ASANA, JOYFUL POSTURE.
Certainly, the physical aspect of yoga has become the most popular expression of yoga nowadays. In fact, when people say yoga, the implied meaning is most often the practice of postures and movements with very little, if any, regard for an integrated and balanced articulation of all the practice guidelines compiled by Patañjali. Some of the meanings of asana in Sanskrit include abiding, stool, dwelling, place, seat, stopping, sitting, sitting down, and posture. When the word asana is broken down into separate sounds, the Sanskrit dictionary offers the following meanings for the particle “as” means to be present, to exist, to inhabit, to celebrate and to make one’s abode in. The particle “sa” means knowledge and meditation. And “na” means vacant, empty. Thus, asana can be interpreted as living in knowledge and meditation, empty of distractions, free of likes and dislikes. The three verses about asana in the Yoga Sutra, make up only 1.5% of the total 196 verses. The practice of postures, just like the practice of the yamas and the niyamas, provides one opening for exploring with playful curiosity how to abide in a state of presence, free of distractions. In the Yoga Sutra, the yamas, the niyamas, and favoring uplifting thoughts and actions (pratipaksha bhavana) are presented before asana to provide a framework for the conscious exploration of asana to optimize the functioning of all physical and physiological systems without strain or struggle. Consider that pranayama is the next limb along the journey, so asana can be practiced as a way to optimize the flow of vital energy and intelligence through your whole being.
2.46 Steady and joyful posture.
The importance of balance between being and doing reappears here. Asana consists of striking a balance between steadiness and joy. Steadiness is an expression of consistent practice (abhyasa 1.12, 1.13 and 1.14) facilitated by single pointed focus (ekagrata 1.32). Joy results from cultivating peace of mind through wise attitudes (1.33), practicing purity and clarity (shaucha 2.32, 2.40 and 2.41), and developing contentment (santosha 2.32 and 2.42). Moreover, releasing attachments and expectations (vairagya 1.15 and 1.16) leads to being deeply at ease within. Asana is joyful abiding through creating a steady body that is completely at ease. Just like you adjust the firmness of your grip depending on what you are holding in your hand – a flower, an apple, a heavy book, or a baby’s hand – this verse asks practitioners to become skillful in adjusting posture and movement in a graceful articulation of strength, flexibility, and relaxation.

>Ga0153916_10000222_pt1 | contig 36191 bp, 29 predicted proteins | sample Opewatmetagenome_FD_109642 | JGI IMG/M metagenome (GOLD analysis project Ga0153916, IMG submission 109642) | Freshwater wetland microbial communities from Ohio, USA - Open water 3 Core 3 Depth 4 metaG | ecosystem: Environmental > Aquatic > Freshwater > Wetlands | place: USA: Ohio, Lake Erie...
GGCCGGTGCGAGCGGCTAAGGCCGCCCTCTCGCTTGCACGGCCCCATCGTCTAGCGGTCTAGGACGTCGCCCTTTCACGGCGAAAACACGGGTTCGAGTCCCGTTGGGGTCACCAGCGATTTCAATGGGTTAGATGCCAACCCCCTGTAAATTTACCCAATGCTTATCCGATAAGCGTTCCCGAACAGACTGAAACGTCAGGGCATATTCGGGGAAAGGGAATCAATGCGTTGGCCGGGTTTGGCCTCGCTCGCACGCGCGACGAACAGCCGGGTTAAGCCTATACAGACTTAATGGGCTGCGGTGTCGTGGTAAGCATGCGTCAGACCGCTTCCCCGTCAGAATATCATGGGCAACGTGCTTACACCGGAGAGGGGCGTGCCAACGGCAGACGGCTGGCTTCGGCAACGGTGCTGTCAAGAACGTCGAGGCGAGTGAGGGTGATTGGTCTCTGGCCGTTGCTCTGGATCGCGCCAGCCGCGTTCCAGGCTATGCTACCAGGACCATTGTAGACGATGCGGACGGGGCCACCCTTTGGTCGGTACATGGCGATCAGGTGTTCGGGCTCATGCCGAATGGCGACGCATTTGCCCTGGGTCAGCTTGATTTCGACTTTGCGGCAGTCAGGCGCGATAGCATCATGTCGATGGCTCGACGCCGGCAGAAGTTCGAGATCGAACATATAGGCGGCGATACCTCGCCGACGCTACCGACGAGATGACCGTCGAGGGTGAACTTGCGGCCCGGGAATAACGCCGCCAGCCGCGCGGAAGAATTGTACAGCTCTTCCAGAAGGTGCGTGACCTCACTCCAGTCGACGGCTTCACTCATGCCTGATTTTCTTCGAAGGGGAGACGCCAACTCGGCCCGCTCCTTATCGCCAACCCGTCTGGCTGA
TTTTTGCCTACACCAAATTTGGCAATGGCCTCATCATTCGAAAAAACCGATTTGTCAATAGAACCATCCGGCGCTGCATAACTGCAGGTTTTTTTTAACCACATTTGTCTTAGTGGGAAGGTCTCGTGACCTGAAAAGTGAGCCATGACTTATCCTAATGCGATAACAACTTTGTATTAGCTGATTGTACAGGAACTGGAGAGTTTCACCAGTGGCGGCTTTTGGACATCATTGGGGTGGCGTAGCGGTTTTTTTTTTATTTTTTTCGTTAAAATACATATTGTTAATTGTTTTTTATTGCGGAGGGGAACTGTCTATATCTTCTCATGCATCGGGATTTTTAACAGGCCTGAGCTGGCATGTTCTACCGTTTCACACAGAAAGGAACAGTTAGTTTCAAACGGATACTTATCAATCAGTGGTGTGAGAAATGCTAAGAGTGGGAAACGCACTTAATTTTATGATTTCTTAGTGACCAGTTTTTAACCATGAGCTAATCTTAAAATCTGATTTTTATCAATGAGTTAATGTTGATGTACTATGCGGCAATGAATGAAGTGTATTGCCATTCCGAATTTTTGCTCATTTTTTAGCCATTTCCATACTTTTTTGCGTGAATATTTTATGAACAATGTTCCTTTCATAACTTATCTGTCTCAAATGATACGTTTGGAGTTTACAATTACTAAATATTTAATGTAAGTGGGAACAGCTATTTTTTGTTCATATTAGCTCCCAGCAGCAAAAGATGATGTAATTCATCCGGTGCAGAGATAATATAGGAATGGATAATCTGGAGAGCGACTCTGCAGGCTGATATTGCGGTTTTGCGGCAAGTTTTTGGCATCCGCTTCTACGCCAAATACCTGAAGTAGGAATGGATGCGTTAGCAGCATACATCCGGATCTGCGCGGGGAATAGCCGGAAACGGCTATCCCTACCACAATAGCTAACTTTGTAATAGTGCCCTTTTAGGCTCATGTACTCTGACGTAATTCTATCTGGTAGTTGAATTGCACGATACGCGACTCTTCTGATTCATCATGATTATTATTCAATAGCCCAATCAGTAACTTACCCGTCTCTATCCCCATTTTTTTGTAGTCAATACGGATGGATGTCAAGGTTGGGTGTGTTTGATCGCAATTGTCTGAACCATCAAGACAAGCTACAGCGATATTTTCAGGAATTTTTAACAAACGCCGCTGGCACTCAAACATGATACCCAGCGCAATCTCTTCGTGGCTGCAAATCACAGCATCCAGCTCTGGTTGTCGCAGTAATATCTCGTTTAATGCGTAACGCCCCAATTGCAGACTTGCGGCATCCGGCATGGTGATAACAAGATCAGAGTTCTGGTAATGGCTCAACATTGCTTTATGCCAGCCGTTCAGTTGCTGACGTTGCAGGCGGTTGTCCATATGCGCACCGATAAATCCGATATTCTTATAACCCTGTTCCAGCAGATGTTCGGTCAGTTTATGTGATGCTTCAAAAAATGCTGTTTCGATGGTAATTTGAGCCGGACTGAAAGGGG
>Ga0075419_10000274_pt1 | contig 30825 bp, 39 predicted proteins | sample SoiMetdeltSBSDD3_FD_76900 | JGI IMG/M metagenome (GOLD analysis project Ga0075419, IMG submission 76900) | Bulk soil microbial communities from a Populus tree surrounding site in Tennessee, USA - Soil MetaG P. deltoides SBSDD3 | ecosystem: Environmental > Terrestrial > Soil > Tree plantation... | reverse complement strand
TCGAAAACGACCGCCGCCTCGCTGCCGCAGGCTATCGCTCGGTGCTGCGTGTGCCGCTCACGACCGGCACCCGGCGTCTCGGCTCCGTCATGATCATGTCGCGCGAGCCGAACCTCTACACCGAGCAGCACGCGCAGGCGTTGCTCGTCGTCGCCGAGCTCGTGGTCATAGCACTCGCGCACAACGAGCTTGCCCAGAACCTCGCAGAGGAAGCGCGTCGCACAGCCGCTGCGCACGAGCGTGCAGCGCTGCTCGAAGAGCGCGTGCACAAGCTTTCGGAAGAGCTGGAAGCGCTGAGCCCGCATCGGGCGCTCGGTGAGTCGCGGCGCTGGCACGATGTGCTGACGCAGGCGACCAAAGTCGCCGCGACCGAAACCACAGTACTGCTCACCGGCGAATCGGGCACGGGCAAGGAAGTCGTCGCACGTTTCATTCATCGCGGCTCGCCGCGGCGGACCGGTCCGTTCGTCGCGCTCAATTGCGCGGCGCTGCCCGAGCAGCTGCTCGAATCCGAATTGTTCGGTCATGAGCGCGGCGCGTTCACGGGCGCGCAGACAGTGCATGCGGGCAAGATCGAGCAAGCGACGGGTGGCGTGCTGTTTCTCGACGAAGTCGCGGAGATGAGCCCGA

Does the definition of asana as present abiding in meditative emptiness describe your yogasana practice?
Do you have a tendency towards more firmness or more ease?
Is there any strain, struggle or self-judgement in your physical yoga practice? How do you ensure that you are balancing your strength, flexibility, and relaxation?
Are your movements and posture fostering a sense of steady and enduring joy?
Is that a sustainable state for you?
If the steady joy is intermittent, what are the distractions pulling you away from that centeredness? (Remember that feeling tired, sleepy, agitated, very thirsty and hungry after asana practice may be symptoms that you are trying too hard.)
Can balance between steadiness and joy be extended to the rest of your daily activities?
Take a posture that is easy for you and make it firmer during your inhalations and more comfortable during your exhalations. Then try to modulate the right amount of firmness and comfort and notice what changes. Repeat the previous suggestion with a posture that is challenging for you. What do you notice?
When you move from one posture to another can you try to make your movements as slow, fluid, and smooth as possible?
How do you feel when you move in this way?
Does this give you any insight into how you work and how efficient you can be?
Observe your usual actions, such as walking, talking, moving, carrying things, folding your clothes.
Do you find that you achieve a balance between steadiness and ease in your actions?
What are your tendencies?
Are those tendencies similar to what you find when you are practicing yoga postures?
As usual, one more way of exploring the meaning of this sutra is by chanting it.
You can choose to chant it in its traditional form with some of the words coming together:
Another option is to chant each word in the sutra individually:
If you prefer, you may listen to the podcast: